Prostate cancer in the Vietnam veteran is a presumptive condition. If you choose watchful
waiting as your treatment, your 100% rating will continue uninterrupted.
There is no end to the 100% rating until you have definitive treatment such as surgery or radiation.
Once you have definitive treatment (surgery, radiation) your future rating will be modified
to reflect that your cancer is gone. Without cancer, you will no longer be rated at 100%.
Your rating will reflect the residual effects of treatment. Most veterans will have a 40% or
60% rating. Whether you have 40% or 60% will largely depend on how many pads or
adult diapers you soil each day, how many nighttime awakenings occur for you to
urinate and the degree of frequency and urgency you experience when you need to urinate.
Erectile dysfunction is rated as SMC-k (Special Monthly Compensation -k) condition.
It is paid separate from your overall rating. You must ask for the SMC-k benefit.
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Prostate Cancer and Agent Orange
Veterans who develop prostate cancer and were exposed to Agent Orange or other herbicides during military service do not have to prove a connection between their prostate cancer and service to be eligible to receive VA health care and disability compensation.
About prostate cancer
Prostate cancer is cancer of the prostate, a small gland in the male reproductive system.
Some men may have urinary problems, but some men don't have symptoms early on. If you have any health concerns, talk with your health care provider.
The greatest risk factor for prostate cancer is increasing age. Other risk factors include having a father or brother with the disease and being African American.
Prostate cancer is often first detected with a PSA (prostate-specific antigen) blood test or digital rectal exam. Talk with your health care provider about your risk and the pros and cons of screening.
VA benefits for prostate cancer
Veterans with prostate cancer who were exposed to herbicides during service may be eligible for disability compensation and health care.
Veterans who served in Vietnam, the Korean demilitarized zone or another area where Agent Orange was sprayed may be eligible for a free Agent Orange registry health exam.
Surviving spouses, dependent children and dependent parents of Veterans who were exposed to herbicides during military service and died as the result of prostate cancer may be eligible for survivors' benefits.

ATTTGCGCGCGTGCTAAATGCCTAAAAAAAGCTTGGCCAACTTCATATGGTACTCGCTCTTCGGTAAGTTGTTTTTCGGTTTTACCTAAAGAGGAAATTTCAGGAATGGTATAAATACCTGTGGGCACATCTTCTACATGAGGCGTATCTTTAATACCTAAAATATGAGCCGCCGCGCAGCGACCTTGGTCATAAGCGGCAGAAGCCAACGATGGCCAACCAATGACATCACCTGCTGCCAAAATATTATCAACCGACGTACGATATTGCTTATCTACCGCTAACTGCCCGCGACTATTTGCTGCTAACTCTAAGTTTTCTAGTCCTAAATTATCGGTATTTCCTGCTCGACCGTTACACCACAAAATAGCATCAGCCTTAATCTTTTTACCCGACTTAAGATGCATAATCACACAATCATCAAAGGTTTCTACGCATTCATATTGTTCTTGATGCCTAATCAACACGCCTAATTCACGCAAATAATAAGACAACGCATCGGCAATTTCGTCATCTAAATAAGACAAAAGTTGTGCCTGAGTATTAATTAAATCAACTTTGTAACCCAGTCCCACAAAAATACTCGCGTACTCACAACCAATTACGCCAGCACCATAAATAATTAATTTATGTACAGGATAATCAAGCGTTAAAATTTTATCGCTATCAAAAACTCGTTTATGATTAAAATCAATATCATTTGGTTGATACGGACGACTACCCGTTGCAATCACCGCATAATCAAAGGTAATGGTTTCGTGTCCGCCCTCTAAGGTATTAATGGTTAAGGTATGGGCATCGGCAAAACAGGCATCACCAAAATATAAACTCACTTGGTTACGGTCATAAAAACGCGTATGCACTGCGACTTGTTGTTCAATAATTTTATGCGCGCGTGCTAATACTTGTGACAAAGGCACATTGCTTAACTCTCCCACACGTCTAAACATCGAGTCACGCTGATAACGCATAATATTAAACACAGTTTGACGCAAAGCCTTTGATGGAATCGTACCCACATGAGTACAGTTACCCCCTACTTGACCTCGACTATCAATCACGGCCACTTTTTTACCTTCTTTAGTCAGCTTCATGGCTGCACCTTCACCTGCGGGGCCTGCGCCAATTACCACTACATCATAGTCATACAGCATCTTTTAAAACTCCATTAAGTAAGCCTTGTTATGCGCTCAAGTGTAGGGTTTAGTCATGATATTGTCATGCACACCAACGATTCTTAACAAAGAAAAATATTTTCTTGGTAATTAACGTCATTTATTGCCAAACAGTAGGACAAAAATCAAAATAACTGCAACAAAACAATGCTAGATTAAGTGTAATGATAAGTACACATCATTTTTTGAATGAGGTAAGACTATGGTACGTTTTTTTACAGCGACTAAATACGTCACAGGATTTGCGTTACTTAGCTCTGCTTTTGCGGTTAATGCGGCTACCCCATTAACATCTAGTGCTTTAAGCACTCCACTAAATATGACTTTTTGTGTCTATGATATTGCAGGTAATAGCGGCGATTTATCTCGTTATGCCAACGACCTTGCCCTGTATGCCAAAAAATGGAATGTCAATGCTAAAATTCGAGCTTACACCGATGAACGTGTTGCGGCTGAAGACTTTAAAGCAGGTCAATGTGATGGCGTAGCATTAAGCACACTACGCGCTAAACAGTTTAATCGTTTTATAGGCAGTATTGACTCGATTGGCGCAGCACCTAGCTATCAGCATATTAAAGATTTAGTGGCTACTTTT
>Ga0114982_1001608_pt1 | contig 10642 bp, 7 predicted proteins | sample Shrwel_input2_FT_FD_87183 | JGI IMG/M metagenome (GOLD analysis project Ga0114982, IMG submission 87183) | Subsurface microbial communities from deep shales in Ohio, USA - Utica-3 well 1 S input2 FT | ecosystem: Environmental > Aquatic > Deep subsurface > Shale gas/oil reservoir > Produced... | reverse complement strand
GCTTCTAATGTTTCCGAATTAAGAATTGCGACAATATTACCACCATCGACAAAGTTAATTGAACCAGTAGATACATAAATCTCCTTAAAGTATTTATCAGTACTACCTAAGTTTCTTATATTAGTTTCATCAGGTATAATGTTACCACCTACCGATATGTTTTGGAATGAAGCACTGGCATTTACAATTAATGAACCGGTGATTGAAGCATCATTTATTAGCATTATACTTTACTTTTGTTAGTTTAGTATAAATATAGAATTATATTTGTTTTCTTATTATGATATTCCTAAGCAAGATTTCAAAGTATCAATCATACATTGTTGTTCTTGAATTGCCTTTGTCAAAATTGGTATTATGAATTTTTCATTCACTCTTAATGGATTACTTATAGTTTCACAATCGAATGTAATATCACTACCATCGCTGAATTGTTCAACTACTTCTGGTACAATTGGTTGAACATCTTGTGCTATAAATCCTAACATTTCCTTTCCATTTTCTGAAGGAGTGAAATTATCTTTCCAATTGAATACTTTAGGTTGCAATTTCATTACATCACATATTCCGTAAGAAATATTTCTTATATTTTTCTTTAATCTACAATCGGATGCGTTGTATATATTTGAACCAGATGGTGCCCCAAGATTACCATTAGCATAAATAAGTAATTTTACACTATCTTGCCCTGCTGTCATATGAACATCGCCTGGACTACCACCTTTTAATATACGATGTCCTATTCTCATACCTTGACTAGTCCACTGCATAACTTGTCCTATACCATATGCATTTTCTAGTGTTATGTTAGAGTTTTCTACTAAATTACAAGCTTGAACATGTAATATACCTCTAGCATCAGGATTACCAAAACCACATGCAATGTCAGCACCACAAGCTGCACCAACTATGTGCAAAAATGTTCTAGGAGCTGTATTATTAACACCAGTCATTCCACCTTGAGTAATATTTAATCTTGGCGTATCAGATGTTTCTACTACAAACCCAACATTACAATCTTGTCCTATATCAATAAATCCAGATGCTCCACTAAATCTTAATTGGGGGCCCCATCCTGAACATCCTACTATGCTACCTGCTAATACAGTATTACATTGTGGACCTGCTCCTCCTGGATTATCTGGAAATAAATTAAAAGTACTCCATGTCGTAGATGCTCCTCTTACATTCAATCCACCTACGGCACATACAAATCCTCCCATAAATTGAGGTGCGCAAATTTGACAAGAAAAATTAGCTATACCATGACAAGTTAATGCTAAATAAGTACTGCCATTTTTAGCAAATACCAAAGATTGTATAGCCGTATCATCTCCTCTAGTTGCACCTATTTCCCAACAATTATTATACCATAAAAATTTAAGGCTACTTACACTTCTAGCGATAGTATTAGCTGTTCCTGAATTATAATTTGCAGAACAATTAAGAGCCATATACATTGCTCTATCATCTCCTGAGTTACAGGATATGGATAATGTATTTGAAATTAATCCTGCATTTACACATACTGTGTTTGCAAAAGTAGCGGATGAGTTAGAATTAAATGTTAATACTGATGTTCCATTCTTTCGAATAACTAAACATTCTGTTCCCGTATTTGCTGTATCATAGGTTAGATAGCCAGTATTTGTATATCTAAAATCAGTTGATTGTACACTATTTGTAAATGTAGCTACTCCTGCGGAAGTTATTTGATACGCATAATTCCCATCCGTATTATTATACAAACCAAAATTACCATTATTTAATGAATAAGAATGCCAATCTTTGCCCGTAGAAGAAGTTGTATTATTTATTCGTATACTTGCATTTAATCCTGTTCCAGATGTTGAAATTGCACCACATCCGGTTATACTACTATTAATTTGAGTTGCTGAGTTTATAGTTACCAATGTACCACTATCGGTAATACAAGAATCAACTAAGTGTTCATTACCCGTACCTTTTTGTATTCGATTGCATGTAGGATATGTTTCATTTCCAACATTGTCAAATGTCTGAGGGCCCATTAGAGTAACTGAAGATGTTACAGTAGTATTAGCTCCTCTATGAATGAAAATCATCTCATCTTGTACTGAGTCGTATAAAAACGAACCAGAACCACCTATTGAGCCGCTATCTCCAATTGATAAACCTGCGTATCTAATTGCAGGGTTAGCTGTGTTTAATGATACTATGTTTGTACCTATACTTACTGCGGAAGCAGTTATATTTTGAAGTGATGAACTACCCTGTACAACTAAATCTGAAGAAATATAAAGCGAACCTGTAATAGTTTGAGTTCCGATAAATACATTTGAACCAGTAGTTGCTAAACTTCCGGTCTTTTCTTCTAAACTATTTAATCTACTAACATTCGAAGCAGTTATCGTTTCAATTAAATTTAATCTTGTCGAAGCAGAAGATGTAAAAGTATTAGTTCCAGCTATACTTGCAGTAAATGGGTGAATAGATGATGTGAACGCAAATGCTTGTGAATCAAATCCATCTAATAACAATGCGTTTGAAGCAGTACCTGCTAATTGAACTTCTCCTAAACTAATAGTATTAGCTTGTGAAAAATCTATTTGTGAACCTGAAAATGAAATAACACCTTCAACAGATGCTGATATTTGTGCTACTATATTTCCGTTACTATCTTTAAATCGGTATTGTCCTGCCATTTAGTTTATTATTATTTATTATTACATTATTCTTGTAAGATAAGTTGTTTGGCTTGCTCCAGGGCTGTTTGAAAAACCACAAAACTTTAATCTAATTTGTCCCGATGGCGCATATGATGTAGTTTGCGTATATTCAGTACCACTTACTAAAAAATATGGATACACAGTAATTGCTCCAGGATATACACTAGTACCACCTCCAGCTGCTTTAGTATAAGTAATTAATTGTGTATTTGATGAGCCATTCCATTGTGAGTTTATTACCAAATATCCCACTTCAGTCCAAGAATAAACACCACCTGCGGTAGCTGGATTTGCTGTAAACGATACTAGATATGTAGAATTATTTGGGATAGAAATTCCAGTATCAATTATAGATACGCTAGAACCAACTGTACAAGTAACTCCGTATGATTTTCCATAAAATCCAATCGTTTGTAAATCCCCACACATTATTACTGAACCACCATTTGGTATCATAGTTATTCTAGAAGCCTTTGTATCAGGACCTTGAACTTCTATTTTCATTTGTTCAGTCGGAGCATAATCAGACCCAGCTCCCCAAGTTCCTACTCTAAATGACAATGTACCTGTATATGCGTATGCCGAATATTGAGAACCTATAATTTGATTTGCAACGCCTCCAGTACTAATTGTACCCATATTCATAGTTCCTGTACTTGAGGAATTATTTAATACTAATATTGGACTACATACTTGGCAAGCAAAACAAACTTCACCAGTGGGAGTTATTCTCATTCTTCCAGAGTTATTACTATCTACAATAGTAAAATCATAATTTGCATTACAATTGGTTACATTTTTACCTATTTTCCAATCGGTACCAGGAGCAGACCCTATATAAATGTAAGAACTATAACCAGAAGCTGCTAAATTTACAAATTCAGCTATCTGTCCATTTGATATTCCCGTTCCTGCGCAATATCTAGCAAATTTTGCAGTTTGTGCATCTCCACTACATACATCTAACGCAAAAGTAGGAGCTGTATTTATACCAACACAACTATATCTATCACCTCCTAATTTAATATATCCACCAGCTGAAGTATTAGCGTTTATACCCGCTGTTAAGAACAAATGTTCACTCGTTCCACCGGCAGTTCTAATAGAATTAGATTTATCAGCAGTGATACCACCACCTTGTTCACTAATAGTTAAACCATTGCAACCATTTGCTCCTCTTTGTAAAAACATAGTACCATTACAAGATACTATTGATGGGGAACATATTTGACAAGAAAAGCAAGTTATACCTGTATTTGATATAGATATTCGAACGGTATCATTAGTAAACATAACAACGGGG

Research on prostate cancer and herbicides
The Institute of Medicine (IOM) of the National Academy of Sciences concluded in its 1996 report Veterans and Agent Orange: Update 1996 and in future updates that there is limited/suggestive evidence of a positive association between prostate cancer and exposure to herbicides used in Vietnam.
A 2013 study conducted at the Portland VA Medical Center and Oregon Health and Science University found that Veterans exposed to Agent Orange are not only at higher risk for prostate cancer, but they are more likely to have aggressive forms of the disease. Read the abstract for the publication, Agent Orange as a risk factor for high-grade prostate cancer.
View more research on health effects of Agent Orange.
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The veteran diagnosed with prostate cancer has a tough decision to make.
Will he choose to treat the cancer or will he decide to live with it?
The need for treatment is hotly debated and has been for years. One thing is for
sure...treatment leaves many men impotent and with urinary incontinence for life.
For the Vietnam veteran the decision becomes more complex. A diagnosis of prostate
cancer in the RVN vet is a "presumptive" condition and the VA cedes that due to the
veterans exposure to agent orange, the cancer is service connected and rated at
100% disabling. Once treated the cancer is gone and the 100% rating for cancer
is no longer applicable. VA then turns to the "residuals" of treatment to
rate the veteran. Residuals are secondary effects related to the surgery or
radiation that occurred to "cure" the prostate cancer. The usual residuals
are incontinence (leaking, requiring the use of pads or "adult diapers") and
impotence (erectile dysfunction). The usual rating for the residuals will fall between
20% and 60% and often require appeal to reach a proper decision. Interestingly,
the veteran who chooses "watchful waiting" and does not get treated will retain the
100% rating until he dies...usually death comes from another cause, not the cancer.
How does that happen? Simple...a diagnosis of cancer calls for 100%.
Once treated the cancer is gone. The veteran can't be rated for 100% if the
cancer isn't there. With watchful waiting the cancer remains intact and the 100%
rating is required. The decision must be made in close consultation with a physician
you trust. Keep in mind that there is no rush to have anything done after a
diagnosis of prostate cancer. Take plenty of time to read and study and
to talk to your family. Whatever you decide will be the right decision for you.
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